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I wish to distribute an elisp package that uses json.el (http://edward.oconnor.cx/2006/03/json.el). I need this to work for versions of emacs that do not come with json pre-installed (such as OSX, which ships with emacs 22.1). Is there a recommended way for me to ship a third party package like json with my package?

I am going to be distributing this in source form directly to clients.

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    If you're supporting Emacs versions < 23, probably best not to use the term "package" (which implies ELPA). "Library" is the more agnostic term. – phils Apr 19 '16 at 7:20
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    One option would be to use locate-library -- or simply act upon (require 'json nil :noerror) failing -- to ascertain whether json is already available and, if not, add the subdirectory for your own copy to the load-path before requireing it. – phils Apr 19 '16 at 7:31
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    Why do you need to ship json.el with your library? Just include (require 'json) and add a note in the Commentary (file-header comments) that tells users where to obtain json.el. That is polite, sufficient, and easy for users. If your library does not really require json.el, and it is just a nice-to-have or is needed only for some functionality (not all), then use (require 'json nil t) and add conditions in your code that test for its presence (e.g. featurep or fboundp or boundp). You can also use (require 'json nil t) in a given function definition. – Drew Apr 19 '16 at 13:31
  • OSX's builtin Emacs-22 is not only ancient, I hear it's also crippled by its lack of GUI support, so you're better off not using it. – Stefan Apr 20 '16 at 1:30
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As others have pointed out if you're targeting Emacs 23 or even 22 you don't have a “package” but only a library. “Packages” don't exist in Emacs prior to Emacs 24 when the package manager was added.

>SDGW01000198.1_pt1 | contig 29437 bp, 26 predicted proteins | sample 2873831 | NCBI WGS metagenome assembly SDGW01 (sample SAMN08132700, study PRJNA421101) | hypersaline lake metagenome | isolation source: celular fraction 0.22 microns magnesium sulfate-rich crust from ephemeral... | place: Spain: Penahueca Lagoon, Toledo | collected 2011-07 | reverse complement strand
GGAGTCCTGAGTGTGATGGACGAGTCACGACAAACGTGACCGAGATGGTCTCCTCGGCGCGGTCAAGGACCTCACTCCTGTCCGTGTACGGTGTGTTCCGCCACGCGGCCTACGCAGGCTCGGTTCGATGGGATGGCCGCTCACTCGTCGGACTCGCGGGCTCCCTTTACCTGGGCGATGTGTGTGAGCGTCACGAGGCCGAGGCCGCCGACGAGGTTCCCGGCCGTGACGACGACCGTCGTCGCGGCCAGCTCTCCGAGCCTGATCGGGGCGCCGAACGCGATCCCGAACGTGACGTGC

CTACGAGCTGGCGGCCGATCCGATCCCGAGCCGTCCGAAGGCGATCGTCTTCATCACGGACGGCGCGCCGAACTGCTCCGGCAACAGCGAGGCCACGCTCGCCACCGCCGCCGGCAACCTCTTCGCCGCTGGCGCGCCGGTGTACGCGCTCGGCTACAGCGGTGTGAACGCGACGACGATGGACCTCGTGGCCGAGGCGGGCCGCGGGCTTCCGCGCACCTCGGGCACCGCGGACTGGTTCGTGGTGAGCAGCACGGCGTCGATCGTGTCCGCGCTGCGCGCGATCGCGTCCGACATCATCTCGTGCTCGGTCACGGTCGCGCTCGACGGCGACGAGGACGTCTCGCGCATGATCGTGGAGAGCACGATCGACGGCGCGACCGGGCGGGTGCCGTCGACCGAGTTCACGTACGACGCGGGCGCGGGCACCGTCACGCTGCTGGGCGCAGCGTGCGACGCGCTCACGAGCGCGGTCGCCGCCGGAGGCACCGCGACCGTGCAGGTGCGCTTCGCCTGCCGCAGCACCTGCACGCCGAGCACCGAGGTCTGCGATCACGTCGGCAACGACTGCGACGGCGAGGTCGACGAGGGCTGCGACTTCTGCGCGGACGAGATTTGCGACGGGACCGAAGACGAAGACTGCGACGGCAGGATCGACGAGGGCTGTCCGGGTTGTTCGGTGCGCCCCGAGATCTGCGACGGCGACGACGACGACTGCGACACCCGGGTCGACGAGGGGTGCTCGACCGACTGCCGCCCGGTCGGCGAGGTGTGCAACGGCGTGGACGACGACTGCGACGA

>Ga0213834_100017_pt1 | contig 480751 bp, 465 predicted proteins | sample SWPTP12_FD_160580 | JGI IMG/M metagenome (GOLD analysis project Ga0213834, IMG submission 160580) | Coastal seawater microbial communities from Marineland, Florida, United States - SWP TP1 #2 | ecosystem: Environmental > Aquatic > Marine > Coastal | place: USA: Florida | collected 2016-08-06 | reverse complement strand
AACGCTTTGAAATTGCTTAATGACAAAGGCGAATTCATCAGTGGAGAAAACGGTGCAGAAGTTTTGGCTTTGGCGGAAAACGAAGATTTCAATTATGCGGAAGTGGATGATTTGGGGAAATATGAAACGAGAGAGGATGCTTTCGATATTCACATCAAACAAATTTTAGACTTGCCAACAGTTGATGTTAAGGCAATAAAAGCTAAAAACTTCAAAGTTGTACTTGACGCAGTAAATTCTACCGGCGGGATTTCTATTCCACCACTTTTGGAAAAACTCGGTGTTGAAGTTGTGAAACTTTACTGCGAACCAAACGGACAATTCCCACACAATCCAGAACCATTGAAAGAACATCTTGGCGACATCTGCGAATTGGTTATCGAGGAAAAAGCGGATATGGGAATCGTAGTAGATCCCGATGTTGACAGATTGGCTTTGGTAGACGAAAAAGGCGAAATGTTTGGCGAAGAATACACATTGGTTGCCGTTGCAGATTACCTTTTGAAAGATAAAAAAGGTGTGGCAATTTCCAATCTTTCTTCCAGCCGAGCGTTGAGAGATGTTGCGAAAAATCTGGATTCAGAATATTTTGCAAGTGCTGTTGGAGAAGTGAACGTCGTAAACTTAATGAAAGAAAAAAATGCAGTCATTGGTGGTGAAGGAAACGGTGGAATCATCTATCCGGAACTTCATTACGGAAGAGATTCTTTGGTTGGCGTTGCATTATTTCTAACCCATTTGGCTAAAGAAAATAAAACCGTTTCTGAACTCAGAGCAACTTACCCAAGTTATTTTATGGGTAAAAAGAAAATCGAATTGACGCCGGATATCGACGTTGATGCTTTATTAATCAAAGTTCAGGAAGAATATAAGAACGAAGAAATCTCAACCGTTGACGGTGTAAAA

Bundling with a library

Bundle it.

Since there's no standard way to install libraries before packages you can bundle json.el into whatever you give to your users—some kind of an archive I presume. They'll have to install it manually anyway and can thus pick whatever files they need: Just your library for Emacs 24/25 users, your library + json.el for those with older versions.

As long as you document this it won't cause any trouble.

Bundling with a package

Do absolutely not bundle it.

However, if you build a proper package for Emacs 24 and upwards you must not include json.el.

The package manager will happily install your bundled copy of json.el along with your actual library. Since packages come first in load-path your bundled copy of json.el will now override the built-in one, causing all sorts of trouble for packages that expect a more recent version of json.el.

The way to go (in my opinion)

Create two distributions of your package:

  • A proper Emacs package for Emacs 24 and above, e.g. a TAR with the corresponding package metadata. You could even host a small package repository with your package to distribute updates to Emacs 24 users automatically.
  • A TAR file with your library and json.el, but without package metadata for users of older Emacs versions.

The only thing that you need to watch out for is when users of older Emacs versions update to Emacs 24. In this case they'll have to manually remove the previous installation of your library along with json.el and install the proper Emacs 24 package again.

An alternative

If you don't want to maintain two different distributions you can bundle json.el, but under a different name, e.g. my-library-json-compat.el. With a different name your bundle copy of json.el will never override the built-in one.

Since the functions and symbols in the bundled copy would still conflict with the built-in one, you must take care not to load your bundled copy when the real json.el is available, but this is easy:

(unless (require 'json nil 'no-error)
  (require 'json "my-library-json-compat"))

Emacs will try to load json.el, and failing that fall back to your bundled copy under a different name.

The real way to go (in my opinion)

Tell your users to update to Emacs 24. The last release of Emacs 22 is eight(!) years ago, the last release of Emacs 23 still four years ago. Both versions are outdated and lack a lot of features, and many packages (e.g. Magit) only support Emacs 24 nowadays. Emacs 22/23 are a dead end and there's no way forward from them.

Updating to Emacs 24 is easy enough: Most modern Linux distribution include at least Emacs 24.1 in their package repositories. For OS X pre-built App bundles are available, and the latest stable Emacs 24 is included in the popular OS X package manager Homebrew.

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